Do you have friends you’ve kept up with since childhood? High School? College? First job? If you’re a parent, who among your kids’ friends do you think they’ll still be close to when they’re in their 40’s and beyond? I think one of the best gifts we can give our children, and ourselves, is to help foster and nurture deep friendships.  I’ve been thinking a lot about this lately, as I count down the days until my teenager starts high school (66 as of today– I can’t believe it!) and watch my kids spend their summer hours.  Having “best friends” in childhood, college and beyond is an important component in weathering the ups and downs of life. I’ve been fortunate to have had really good friends, friends who will drive (or fly) a long way to be at (or in) your wedding, attend your father’s funeral, show up on a moment’s notice when you’ve just moved to the ‘burbs and are really depressed about it, send you a “gorilla gram” for your birthday…  a lot of these friends have known me since elementary school, one since preschool, and I’ve wondered lately, who among my two daughters’ friends will be their Best Friends Forever? 

From reading this blog, you probably wouldn’t think my teen is very much on the shy side, but she is.  It’s always been hard to get her to call up “new friends” and ask them to do things.  Still, I’m noticing a few good signs of her establishing strong friendship “foundations”– a certain group of friends (people she’s known a long time) that consistently come over to spend the night; inside jokes and good times they “reminisce” about; lots of laughter; funny photos they share with eachother on Facebook.  I try to help them make memories when I can, by suggesting fun activities and accompanying them there, like outdoor exhibits, concerts, etc.  Things are looking good for my other daughter as well– she has a tight-knit group of school friends (there is only one classroom of her grade level at our neighborhood elementary school so they’ve all been together since kindergarten), and no matter where she is, she collects phone numbers and addresses of new friends (just like I used to do). It’s my job to help her find these scribbled scraps of paper, encourage her to put them in an address book, and try to arrange get-togethers, providing transportation when necessary.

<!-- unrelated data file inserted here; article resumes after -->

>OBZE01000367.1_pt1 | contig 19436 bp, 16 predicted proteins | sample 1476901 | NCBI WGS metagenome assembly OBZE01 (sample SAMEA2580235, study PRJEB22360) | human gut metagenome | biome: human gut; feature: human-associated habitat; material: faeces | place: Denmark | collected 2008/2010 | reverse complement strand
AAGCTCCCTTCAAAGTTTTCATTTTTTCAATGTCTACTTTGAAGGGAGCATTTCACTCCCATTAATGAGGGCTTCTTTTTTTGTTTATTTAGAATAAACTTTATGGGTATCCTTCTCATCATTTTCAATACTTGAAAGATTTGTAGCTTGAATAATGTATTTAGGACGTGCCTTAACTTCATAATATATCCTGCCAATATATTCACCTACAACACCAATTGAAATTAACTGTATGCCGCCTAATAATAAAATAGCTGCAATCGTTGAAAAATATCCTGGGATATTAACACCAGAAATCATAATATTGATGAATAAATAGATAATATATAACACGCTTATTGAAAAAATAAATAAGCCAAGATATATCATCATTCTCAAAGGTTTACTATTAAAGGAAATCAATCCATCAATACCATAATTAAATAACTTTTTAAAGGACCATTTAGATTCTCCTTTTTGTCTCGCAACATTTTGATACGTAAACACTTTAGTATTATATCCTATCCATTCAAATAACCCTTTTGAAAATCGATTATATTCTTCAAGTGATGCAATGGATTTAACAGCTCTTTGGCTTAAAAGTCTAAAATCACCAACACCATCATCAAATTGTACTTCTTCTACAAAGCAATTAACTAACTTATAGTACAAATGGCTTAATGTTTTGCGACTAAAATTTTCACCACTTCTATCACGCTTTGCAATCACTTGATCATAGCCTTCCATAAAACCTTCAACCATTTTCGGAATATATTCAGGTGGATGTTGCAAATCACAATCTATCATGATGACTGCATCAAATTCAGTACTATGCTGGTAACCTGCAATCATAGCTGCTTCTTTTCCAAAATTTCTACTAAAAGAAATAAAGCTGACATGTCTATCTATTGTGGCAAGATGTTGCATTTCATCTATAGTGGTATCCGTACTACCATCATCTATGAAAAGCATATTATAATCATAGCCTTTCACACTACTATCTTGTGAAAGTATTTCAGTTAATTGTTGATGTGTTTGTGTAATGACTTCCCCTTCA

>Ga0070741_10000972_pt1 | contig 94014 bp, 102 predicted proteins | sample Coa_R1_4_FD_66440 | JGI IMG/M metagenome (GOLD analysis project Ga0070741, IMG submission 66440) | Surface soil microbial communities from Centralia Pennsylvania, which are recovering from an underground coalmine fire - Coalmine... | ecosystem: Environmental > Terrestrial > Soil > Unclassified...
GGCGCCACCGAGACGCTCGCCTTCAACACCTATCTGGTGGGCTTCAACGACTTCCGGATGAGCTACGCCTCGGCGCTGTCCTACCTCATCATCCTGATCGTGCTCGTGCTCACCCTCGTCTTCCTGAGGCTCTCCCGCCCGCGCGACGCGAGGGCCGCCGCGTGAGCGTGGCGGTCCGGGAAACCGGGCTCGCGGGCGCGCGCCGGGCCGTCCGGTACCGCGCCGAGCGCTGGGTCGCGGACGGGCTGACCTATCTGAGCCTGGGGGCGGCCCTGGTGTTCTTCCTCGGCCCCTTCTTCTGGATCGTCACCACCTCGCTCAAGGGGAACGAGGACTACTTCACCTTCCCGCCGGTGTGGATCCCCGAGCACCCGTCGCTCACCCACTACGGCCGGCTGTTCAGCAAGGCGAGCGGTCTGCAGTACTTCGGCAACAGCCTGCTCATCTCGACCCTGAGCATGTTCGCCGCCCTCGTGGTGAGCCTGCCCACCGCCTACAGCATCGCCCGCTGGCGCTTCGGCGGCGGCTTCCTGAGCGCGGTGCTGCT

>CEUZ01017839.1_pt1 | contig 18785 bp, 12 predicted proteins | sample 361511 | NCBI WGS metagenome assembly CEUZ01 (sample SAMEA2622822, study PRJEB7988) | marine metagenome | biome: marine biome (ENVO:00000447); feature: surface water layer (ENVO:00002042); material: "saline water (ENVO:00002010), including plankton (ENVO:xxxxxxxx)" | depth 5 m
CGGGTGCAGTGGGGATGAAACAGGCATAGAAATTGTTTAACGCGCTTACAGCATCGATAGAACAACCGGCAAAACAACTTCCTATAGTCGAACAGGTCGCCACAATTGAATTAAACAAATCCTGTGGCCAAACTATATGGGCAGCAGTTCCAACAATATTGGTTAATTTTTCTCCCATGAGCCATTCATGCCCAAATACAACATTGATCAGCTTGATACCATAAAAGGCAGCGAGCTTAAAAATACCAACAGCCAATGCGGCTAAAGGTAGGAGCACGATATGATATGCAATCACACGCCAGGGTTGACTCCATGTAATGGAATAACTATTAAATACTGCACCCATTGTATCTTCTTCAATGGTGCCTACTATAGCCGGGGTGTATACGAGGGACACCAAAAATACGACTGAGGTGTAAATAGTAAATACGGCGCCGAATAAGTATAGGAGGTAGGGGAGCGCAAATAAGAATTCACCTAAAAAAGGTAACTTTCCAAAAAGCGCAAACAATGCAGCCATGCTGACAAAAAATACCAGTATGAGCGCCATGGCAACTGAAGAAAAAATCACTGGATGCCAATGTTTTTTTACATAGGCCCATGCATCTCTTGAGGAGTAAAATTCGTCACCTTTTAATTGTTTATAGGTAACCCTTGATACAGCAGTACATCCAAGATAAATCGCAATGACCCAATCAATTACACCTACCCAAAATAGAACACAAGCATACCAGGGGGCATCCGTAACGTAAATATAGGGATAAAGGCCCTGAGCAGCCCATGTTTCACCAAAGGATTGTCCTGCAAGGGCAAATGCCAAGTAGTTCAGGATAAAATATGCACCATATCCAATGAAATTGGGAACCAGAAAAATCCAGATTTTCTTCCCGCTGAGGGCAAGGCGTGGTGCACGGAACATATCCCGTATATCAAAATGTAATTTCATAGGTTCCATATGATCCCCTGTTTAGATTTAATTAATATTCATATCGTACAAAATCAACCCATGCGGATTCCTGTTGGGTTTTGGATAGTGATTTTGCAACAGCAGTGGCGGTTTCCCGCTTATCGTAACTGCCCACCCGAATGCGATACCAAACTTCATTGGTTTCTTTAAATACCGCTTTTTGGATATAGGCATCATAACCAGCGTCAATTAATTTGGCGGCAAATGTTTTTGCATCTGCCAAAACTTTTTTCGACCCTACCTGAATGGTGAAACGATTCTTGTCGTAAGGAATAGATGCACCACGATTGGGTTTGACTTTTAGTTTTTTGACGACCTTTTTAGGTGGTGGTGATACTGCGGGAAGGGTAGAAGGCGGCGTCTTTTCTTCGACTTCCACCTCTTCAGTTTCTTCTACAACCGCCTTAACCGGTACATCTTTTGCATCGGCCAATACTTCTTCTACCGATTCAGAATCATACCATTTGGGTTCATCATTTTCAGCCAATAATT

But as adults, do we put as much effort into nurturing/fostering friendships for ourselves?   We get busy with jobs, family, community…our BFF’s from our younger years are often not in our own neighborhood anymore.  We call them maybe once or twice a year.  Send a birthday card.  A holiday “form letter”.  (Luckily, Facebook has greatly helped increase opportunities for communication!) If we’re lucky, we might see them in person once in awhile…
We try to make new friends, but it’s hard. When you’re married with kids, or married with older parents to care for, you tend to “circle the wagons” and focus inward. There’s a lot to be done as a family and there’s hardly any time for anyone else.  Or at least, we don’t prioritize and make the time.  I see it time and time again, not only in my own family, but in others, among men as well as women.  How sad, huh? And then when we really need a good friend to talk to, someone outside the family, we’re kind of “on an island”.  Oh, sure, you talk with other moms at soccer games, birthday parties and PTA board meetings, but that’s not quite the place (or enough time) to make deep friendships.  If you’re lucky, you might be blessed with neighbors who become your good friends– my husband once had that kind of next-door-neighbor, and then our neighbor passed away.  For women, the concept of “retreats” has sprung up to help meet their needs for friendship– opportunities to “get away” from their families and hang with other women.  Around here, on any given weekend, there are scrapbooking retreats at country B & B’s, church ladies’ retreats at lakeside conference centers, Girl Scout volunteer retreats at wooded campsites, babysitting club retreats,… if I went to all of them, I’d never see my family! So I rarely go to any of them, because I’m too busy

Just as we help our kids nurture friendships, we need to model friendship, show them that it is important to our own health, happiness and well being, by making time for our friends.  I keep telling my teen, when she’s feeling bored and lonely, “Friends don’t just happen.  If you want a friend, you have to be a friend.  You have to nurture that friendship.”  It’s time I took my own advice!

1 thought on “Friendship 101

  1. Isn’t this depressingly true? Too often we nurture out families and forget about ourselves. Some new ‘mommy’ friends and I have started trying to have regular girls nights, without kids. We all feel so great after we do it, yet we let months pass before doing it again. I think too though it’s not only about being a friend to someone but it’s about letting them be a friend to you… I think many people are just waiting to be asked for help or advice or just to be a soft shoulder, yet we hesitate to ask for help for so many reasons. When we let go of our pride, or our insecurities, or whatever is holding us back, we’re suprised at the depth of what we find. We just need to let ourselves need and be needed. It’s advice I wish I could take myself.

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